Rebecca Cornille : It's extremely important for a lot of reasons. Dentistry and dental problems can start very small, and you might not even suspect that anything is going on, so for example gum disease, it starts with gingivitis, which you hear about on TV all of the time, bleeding gums and something is not quite right, but you're not sure what it is, and you could have greater underlying problems that you wouldn't know you had unless you saw a dentist, and had x-rays and had everything evaluated, the bone that supports your teeth. During pregnancy, because of the hormone urges that occur to maintain the pregnancy, often times those hormones will cause what we call pregnancy gingivitis, it mimics gingivitis, and even you're doing a fairly good job at home, brushing and flossing and you have had good dental care, you might have bleeding gums, you might have sensitive teeth. But if you neglect the process of seeing a dentist and something greater is starting to happen, that might not be detected early in the pregnancy, or you might not feel, if that comes to show itself later on in the pregnancy, it can cause greater problems. Because if you have a constant state of inflammation going on, because you have undiagnosed gum disease or periodontal disease, that increased state of inflammation can cause throughout your body. There have been studies that have proven that it can cause preterm birth, and other things that if a little bit of prevention in coming to see the dentist and take care of your teeth and good oral hygiene and home care could be prevented.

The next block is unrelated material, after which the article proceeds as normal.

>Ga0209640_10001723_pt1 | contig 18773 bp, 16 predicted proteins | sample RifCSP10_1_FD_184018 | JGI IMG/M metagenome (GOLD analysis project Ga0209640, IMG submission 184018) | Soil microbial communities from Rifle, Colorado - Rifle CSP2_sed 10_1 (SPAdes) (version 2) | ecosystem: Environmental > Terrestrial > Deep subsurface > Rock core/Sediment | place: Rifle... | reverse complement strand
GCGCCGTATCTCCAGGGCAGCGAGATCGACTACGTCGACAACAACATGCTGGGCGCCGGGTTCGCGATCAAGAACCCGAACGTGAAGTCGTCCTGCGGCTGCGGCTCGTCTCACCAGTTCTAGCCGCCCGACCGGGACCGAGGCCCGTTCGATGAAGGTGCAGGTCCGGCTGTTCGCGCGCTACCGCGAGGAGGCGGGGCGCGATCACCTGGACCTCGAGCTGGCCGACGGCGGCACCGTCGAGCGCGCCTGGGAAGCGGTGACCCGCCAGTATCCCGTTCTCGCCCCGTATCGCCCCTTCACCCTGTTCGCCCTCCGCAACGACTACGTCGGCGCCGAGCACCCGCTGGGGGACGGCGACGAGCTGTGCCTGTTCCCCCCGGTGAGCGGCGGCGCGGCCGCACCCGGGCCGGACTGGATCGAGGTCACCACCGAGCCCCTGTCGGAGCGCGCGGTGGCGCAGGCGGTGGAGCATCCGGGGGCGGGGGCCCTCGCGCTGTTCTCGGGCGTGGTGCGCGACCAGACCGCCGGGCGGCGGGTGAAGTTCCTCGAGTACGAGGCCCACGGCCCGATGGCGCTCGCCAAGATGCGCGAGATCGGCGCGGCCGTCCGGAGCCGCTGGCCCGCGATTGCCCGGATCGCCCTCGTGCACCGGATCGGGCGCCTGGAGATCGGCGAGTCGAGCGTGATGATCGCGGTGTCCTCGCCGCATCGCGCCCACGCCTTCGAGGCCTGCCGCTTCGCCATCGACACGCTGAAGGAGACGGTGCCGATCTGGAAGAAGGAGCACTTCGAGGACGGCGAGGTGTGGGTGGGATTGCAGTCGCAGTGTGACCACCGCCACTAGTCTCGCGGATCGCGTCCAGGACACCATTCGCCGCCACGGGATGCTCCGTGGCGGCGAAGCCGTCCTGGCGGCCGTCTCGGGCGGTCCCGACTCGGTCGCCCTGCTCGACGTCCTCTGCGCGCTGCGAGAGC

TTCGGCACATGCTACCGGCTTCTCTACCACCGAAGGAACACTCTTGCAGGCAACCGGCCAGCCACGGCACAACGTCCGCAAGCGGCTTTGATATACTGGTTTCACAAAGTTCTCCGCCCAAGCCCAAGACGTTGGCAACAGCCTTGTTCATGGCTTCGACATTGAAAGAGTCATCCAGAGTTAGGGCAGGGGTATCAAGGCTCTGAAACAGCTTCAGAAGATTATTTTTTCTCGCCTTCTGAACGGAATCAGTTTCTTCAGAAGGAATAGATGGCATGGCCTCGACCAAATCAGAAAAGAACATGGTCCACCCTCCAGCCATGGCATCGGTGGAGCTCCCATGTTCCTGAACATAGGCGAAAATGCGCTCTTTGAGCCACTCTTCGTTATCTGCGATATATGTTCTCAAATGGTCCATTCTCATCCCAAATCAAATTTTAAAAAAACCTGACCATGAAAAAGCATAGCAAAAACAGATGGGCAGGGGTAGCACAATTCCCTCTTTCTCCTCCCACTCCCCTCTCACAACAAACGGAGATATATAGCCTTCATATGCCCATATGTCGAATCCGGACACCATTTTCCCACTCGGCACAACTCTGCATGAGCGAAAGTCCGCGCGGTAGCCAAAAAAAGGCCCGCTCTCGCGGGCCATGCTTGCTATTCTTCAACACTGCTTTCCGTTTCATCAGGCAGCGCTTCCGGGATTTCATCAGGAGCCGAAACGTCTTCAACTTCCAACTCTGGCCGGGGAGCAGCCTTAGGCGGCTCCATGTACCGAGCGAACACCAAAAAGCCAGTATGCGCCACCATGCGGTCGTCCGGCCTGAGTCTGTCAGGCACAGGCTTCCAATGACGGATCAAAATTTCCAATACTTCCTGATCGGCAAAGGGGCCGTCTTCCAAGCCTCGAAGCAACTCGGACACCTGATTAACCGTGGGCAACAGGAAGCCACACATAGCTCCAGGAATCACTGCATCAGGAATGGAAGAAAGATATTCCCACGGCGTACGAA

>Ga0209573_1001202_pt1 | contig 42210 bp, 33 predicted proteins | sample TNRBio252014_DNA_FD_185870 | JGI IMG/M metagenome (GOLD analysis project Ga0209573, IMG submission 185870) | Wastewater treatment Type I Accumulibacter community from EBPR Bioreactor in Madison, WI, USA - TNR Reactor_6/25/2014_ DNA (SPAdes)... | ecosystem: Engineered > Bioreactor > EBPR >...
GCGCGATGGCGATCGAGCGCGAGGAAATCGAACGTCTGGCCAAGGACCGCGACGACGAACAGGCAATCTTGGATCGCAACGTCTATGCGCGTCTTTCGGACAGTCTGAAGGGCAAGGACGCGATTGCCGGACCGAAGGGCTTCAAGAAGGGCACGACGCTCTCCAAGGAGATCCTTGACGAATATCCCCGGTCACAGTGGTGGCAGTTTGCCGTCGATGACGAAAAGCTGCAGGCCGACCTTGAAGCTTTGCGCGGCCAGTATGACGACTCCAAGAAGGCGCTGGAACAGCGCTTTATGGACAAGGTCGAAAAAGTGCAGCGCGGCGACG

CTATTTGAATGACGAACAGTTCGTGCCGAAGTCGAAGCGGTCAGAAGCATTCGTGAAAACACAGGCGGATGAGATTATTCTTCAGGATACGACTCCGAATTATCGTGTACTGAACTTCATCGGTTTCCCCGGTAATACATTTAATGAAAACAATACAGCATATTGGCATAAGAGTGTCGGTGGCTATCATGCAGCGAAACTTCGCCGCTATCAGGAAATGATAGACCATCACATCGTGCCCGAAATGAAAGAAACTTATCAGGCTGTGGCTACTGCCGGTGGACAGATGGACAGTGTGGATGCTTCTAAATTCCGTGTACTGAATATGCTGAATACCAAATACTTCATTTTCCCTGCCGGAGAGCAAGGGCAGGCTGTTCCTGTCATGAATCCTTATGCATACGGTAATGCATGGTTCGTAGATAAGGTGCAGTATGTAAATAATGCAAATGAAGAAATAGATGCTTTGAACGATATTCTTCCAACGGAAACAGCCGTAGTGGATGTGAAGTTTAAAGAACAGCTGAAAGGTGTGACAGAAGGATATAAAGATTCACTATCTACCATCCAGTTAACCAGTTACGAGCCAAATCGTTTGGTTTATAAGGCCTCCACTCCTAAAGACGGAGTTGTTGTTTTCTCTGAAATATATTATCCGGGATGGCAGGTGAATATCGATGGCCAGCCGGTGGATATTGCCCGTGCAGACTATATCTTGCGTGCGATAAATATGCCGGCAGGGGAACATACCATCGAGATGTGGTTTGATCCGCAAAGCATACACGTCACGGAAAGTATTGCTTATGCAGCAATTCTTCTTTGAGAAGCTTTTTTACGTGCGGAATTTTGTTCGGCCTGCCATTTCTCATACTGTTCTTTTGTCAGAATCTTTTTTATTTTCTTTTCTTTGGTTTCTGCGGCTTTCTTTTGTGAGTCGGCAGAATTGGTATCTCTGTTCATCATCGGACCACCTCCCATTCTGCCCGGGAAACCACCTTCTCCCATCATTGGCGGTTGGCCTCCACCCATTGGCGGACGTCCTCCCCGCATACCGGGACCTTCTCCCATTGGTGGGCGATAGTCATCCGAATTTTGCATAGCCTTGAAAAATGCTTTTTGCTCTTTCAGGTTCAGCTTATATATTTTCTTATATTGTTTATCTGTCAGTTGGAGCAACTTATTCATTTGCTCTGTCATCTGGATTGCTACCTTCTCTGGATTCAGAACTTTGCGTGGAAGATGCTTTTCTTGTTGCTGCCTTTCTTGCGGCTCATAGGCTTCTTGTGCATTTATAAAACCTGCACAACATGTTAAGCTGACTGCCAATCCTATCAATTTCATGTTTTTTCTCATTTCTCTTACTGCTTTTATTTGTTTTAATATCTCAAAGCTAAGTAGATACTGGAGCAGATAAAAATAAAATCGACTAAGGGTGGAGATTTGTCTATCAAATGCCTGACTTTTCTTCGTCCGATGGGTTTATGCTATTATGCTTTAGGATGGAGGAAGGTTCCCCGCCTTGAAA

Sunny Gault : Gush, there's a lot of stuff that can happen. I've told you guys about my experience, I've had two little boys at home, I'm pregnant with twins now, and with either of my pregnancies I really just thought this was just tabu, I thought this was off the table, and I have to admit, I have had a lot of dental work in the past, I feel like sometimes I keep people in business with all the dental work I have done in my life. And usually, there are big problems I have, usually when I go in it is that caps have to be repaired, route canals need to be... it's big stuff. And so not only do I not want to get the bill, or like a breakdown of what the bill would be, I try to time my visits in between, at least for cleanings, and then maybe for an exam just to see what they would recommend that I do, but they always say I need so much stuff, that I feel like it's just this constant battle with me. But I totally avoided it, I actually got a cleaning, I don't know, maybe about four or five months ago, and I remember going in and say, “Well you haven't seen me in a while 'cause I've been pregnant”, and they did a cleaning and kind of checked out some stuff. Even at that time, they said, you really shouldn't let this stuff go, and again, I was not pregnant at the time, but now I am. And so I'm like, “Oh no, I let that go!”, because life gets busy and whatever, and now I'm at a point where I'm 19 weeks pregnant with twins. The twins don't make a difference for you, does it?